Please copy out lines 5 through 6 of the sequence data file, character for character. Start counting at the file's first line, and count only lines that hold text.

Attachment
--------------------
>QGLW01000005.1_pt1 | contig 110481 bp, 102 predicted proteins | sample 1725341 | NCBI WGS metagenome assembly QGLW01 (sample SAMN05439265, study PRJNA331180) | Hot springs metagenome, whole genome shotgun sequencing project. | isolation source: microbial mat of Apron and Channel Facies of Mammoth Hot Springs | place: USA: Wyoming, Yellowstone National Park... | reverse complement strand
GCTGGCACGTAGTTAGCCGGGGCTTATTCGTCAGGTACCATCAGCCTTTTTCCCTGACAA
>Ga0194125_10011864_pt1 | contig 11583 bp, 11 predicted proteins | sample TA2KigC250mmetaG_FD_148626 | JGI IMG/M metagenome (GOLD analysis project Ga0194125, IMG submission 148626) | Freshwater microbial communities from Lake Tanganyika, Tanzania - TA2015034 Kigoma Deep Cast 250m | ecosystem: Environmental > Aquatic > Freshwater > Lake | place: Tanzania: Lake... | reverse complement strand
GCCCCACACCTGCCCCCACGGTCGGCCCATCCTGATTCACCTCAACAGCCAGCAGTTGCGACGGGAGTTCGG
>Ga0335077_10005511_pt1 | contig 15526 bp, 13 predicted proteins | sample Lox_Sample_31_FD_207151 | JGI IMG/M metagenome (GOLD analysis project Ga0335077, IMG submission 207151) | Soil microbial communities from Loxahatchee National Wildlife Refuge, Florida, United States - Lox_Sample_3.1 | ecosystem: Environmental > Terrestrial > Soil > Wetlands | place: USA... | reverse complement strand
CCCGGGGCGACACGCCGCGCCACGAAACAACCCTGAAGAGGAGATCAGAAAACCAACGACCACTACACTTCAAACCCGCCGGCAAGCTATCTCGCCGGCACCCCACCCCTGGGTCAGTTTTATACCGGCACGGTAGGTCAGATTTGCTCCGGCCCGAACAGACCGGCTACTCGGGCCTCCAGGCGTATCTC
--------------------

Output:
>Ga0335077_10005511_pt1 | contig 15526 bp, 13 predicted proteins | sample Lox_Sample_31_FD_207151 | JGI IMG/M metagenome (GOLD analysis project Ga0335077, IMG submission 207151) | Soil microbial communities from Loxahatchee National Wildlife Refuge, Florida, United States - Lox_Sample_3.1 | ecosystem: Environmental > Terrestrial > Soil > Wetlands | place: USA... | reverse complement strand
CCCGGGGCGACACGCCGCGCCACGAAACAACCCTGAAGAGGAGATCAGAAAACCAACGACCACTACACTTCAAACCCGCCGGCAAGCTATCTCGCCGGCACCCCACCCCTGGGTCAGTTTTATACCGGCACGGTAGGTCAGATTTGCTCCGGCCCGAACAGACCGGCTACTCGGGCCTCCAGGCGTATCTC